The book retains its lecture format despite being extensively revised after its delivery in Aberdeen. It contains both sets of lectures (series 1 and 2), each composed of ten lectures. Lecture 1 raises issues relating to the performatory aspect of first-person belief sentences, highlights the primacy of believing a proposition over believing persons and considers some important issues surrounding degrees of belief. Price analyses complete conviction as the highest degree of belief, nothing short of which he considers worthy of the title. Lecture 2 is the first of two lectures on the relation between belief and knowledge. Price discusses the varieties of knowledge in Lecture 2. Among the topics raised are ‘acts and dispositions’, ‘knowledge of facts and knowledge by acquaintance’, ‘knowledge by acquaintance and knowledge by description’, ‘a priori and empirical truths’, ‘sense data’ and ‘introspective knowledge by acquaintance’. Price also considers ‘circularity’ in relation to knowledge by description and knowing ‘how’ (to do something). The relationship between belief and knowledge is taken up more particularly in Lecture 3, where Price examines the contrast between belief and knowledge, the relation between belief and knowing ‘how to’ and the notion of belief ‘in’. He goes on to clarify the notion of knowledge in relation to belief. Price considers that ‘[w]hen we enquire into the relation between belief and knowledge, we are mainly concerned with the relation between belief and knowledge that’ (p. 79). Lecture 3 continues by drawing a distinction between belief ‘that’ and knowledge ‘that’, then raises the question as to whether knowledge can be defined in terms of belief and addresses some difficulties with the definition of knowledge he proposes. Price hopes to demonstrate a kind of knowledge (direct, rather than indirect) that cannot be defined in terms of belief at all. Lectures 4 and 5 discuss the relation between belief and evidence, looking at the evidence of perception, memory and self-consciousness, and drawing distinctions between the evidence ‘there is’ and ‘the evidence a person has’. Price also asks whether evidence must consist of known facts and discusses the relation between belief and inference and the idea that beliefs are based on further beliefs. Lecture 5 looks at the evidence of testimony, the ethics of belief and ‘first’ and ‘second’ hand knowledge, before reconsidering the evidence ‘there is’ and the evidence a ‘person has’ and advancing a policy of placing a collection of corrected beliefs in favour of a ‘safety first’ type approach. In chapter 6, Price discusses the notion of assent in relation to Newman’s criticisms of Locke; in particular, whether assent admits of degrees. Lecture 7 addresses Hume’s analysis of belief, relating his account and examining some beliefs to which Hume’s theory does not apply before relating his (Hume’s) theory to the dispositional analysis of belief. Some interesting aspects of Hume’s account cannot even be discussed in a purely traditional, occurrence-based analysis. Lectures 8 and 9 turn to traditional occurrence analysis in more depth. Lecture 8 considers issues concerning the entertaining and introspection of beliefs, and Lecture 9 more specifically looks at the notion of assent in relation to ‘being under the impression that’. The first series of lectures closes (10) with a discussion of the freedom of assent in the theories of Descartes and Hume. The main question Price addresses here concerns the relation between belief and will.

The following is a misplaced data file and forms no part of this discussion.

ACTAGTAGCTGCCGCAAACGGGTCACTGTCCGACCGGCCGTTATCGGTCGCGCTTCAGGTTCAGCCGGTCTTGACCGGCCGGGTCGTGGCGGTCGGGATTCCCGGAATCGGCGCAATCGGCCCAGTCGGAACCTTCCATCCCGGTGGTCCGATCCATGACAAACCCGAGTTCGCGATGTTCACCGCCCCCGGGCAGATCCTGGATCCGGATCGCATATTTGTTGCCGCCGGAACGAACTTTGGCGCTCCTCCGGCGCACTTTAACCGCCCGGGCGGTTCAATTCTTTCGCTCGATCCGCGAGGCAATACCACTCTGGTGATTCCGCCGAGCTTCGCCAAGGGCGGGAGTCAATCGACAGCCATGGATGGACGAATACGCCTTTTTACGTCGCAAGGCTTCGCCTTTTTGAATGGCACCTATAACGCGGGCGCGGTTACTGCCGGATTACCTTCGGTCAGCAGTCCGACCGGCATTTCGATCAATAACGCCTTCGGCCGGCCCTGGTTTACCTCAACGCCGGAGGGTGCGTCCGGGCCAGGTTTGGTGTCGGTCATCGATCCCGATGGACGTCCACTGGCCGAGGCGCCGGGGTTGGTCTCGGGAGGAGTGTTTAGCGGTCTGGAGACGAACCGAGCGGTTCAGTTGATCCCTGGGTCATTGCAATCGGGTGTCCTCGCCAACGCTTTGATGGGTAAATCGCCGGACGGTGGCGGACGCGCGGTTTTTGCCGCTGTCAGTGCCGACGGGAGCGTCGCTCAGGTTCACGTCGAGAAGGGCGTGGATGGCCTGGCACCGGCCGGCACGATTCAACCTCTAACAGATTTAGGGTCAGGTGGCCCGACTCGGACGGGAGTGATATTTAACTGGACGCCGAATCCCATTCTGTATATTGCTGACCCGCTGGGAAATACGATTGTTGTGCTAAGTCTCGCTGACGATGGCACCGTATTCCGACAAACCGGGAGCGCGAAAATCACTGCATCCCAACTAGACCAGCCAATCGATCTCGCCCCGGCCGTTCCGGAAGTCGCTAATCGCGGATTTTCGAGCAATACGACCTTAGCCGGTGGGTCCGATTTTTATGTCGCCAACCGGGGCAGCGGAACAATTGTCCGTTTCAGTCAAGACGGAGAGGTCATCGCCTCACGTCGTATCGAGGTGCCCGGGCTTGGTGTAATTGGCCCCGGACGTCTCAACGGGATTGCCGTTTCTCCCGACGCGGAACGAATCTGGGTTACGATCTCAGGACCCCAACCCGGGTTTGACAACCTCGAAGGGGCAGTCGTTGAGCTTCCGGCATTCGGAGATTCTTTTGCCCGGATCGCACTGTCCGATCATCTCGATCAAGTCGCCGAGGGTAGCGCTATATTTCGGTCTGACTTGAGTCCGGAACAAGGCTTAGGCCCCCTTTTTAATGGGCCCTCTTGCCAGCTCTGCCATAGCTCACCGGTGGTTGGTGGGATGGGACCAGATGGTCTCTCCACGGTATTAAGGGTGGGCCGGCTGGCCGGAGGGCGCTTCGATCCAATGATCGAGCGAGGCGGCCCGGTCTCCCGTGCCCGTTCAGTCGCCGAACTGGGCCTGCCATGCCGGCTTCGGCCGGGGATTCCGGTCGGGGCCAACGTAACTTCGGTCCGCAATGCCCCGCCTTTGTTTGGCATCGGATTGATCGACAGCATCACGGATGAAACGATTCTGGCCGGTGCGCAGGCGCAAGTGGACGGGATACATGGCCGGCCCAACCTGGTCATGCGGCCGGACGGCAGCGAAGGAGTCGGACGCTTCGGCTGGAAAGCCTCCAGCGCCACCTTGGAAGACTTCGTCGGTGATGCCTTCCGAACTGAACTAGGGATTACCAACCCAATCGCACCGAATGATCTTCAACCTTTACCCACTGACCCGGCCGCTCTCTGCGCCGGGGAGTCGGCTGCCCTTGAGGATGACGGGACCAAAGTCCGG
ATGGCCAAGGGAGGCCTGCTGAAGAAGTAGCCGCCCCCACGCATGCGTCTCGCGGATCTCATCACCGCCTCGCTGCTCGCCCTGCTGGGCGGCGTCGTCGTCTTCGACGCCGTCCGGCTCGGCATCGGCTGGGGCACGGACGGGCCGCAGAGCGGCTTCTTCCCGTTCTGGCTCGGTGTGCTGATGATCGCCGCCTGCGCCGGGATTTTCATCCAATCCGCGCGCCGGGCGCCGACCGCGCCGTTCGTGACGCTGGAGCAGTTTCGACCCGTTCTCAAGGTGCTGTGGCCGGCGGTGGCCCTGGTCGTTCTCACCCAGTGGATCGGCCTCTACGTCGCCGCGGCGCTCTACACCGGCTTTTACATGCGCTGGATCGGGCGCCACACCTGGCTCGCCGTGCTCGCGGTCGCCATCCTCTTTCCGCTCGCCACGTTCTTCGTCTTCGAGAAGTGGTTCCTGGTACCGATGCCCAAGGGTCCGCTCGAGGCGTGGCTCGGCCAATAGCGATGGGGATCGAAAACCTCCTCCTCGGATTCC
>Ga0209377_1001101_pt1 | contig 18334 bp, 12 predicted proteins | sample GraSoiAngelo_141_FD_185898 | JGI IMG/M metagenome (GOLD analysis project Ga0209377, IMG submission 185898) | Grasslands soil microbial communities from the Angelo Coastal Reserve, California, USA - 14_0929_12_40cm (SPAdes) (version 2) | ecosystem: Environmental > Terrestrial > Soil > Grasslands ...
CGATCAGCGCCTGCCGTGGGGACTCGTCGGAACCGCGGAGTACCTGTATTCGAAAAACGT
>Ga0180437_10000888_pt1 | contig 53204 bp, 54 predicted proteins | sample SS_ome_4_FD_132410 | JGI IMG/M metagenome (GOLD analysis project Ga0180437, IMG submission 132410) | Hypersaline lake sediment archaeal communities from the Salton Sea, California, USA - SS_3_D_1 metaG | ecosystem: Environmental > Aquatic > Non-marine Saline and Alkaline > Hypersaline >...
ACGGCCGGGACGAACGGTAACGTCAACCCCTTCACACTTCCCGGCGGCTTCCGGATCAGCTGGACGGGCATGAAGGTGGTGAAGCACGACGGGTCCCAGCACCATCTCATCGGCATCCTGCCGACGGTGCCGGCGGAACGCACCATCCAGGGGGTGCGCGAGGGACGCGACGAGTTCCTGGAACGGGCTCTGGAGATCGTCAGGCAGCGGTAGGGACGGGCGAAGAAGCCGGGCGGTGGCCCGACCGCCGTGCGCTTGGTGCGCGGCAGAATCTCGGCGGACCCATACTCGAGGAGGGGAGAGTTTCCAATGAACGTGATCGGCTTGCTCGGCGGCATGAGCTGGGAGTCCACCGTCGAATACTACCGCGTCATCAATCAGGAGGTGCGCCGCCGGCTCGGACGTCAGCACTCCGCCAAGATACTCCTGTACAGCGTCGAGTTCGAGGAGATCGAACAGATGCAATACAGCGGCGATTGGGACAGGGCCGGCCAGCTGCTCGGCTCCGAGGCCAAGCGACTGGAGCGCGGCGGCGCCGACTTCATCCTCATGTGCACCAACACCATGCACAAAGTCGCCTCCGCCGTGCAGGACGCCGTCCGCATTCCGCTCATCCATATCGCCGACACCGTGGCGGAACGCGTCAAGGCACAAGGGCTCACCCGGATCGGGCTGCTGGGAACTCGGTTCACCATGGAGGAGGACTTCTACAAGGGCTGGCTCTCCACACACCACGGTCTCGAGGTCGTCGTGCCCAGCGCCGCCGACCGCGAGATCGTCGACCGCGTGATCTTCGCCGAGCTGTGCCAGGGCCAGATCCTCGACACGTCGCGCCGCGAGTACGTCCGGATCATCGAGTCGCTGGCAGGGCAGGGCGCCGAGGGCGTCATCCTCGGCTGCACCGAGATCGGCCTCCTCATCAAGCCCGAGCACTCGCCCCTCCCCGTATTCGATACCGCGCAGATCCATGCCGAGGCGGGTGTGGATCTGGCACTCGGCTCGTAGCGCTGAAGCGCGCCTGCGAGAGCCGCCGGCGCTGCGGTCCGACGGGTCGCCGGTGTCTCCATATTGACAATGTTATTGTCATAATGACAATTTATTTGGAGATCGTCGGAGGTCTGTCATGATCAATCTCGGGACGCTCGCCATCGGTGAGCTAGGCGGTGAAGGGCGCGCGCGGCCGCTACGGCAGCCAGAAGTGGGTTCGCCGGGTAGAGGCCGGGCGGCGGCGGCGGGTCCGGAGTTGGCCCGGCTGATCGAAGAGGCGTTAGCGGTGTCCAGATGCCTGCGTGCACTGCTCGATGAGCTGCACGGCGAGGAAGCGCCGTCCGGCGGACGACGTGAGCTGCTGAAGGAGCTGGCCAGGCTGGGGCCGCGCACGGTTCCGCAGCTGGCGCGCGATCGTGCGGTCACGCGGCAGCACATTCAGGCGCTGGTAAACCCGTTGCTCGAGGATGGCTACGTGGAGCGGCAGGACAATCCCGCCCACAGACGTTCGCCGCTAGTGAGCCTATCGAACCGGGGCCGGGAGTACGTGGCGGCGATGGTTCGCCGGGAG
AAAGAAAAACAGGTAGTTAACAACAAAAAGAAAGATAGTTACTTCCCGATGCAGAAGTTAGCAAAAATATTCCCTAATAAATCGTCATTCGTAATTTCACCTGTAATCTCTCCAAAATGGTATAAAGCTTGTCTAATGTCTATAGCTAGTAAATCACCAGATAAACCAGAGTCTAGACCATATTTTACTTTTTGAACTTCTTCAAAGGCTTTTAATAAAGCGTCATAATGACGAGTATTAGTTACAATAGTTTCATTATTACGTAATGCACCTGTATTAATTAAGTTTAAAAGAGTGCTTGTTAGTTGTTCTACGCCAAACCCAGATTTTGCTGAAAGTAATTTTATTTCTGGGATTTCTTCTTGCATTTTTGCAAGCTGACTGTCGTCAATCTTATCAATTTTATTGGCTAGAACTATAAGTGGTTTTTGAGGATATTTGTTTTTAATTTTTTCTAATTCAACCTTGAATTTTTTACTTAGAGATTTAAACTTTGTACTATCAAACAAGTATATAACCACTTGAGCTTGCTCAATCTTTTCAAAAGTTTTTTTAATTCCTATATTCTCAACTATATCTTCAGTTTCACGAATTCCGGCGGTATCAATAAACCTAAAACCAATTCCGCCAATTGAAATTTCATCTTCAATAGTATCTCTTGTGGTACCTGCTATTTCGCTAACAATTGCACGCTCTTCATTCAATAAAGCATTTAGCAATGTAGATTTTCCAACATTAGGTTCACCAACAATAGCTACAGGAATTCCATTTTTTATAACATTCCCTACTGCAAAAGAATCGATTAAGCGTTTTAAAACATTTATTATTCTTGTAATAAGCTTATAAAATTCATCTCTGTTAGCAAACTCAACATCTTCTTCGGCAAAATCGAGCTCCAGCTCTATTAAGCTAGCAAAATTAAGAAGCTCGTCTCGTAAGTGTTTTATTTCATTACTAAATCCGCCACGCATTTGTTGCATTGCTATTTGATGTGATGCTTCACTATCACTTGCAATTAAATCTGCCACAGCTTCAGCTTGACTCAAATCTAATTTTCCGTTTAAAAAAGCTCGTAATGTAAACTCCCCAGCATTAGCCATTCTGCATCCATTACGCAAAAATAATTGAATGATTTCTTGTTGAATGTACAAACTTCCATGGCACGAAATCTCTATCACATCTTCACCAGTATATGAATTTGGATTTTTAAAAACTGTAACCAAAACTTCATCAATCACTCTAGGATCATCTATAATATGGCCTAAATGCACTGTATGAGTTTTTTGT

Lecture 1 of second series begins with an introduction to dispositional analysis in contrast to traditional (occurrence) analysis. Price raises some important logical and epistemological considerations before discussing the notions of acting ‘as-if’, theoretical beliefs and practical reason. ‘One of the functions of belief is to provide us with guidance in our actions and our practical decisions…. Another is to give a partial and second-best satisfaction to our desire to know how things are’ (p. 266). Lecture 2 looks at another strain of dispositional analysis, considering belief and hope, fear, surprise, doubt and confidence before expounding Kneale’s criticisms of this analysis. In Lecture 3, Price considers dispositional analysis in relation to inference and assent, looking at the multiform nature of belief and unconscious beliefs before, in Lecture 4, turning to the topic of half-belief. Price finds that ‘if we were unable to hold half-beliefs, it would be […] difficult for us to change our convictions’. Lecture 5 examines Newman’s distinction between real and notional assent and moves toward a phenomenology of religious belief. Lecture 6 looks at self-verifying beliefs and the cases in which ‘thinking it so’ ‘makes it so’, before turning to the topic of moral beliefs in Lectures 7 and 8. Price considers whether there are moral beliefs in the ‘belief that’ sense of the expression, and looks at the role of approvals and disapprovals and moral feelings. A rational being without feeling could not have a code of conduct that would be for it a moral code. Price is finally able to turn to the distinction between belief ‘in’ and belief ‘that’ in Lecture 9, outlining the varieties of belief ‘in’ and distinguishing it from confidence ‘in’ before finally addressing the application of his analysis to belief in God. Lecture 10 concludes the series with a treatise on religious belief and empiricist philosophy, discussing worldviews, immortality assertions about God and the reduction of theism to recommendations about conduct. Price also pays some attention to the work of J. H. Hick and to that of R. B Braithwaite, and hopes to have sketched an empiricist view of religion considerably different from Braithwaite’s, based upon a ‘try it and see for yourself’ principle.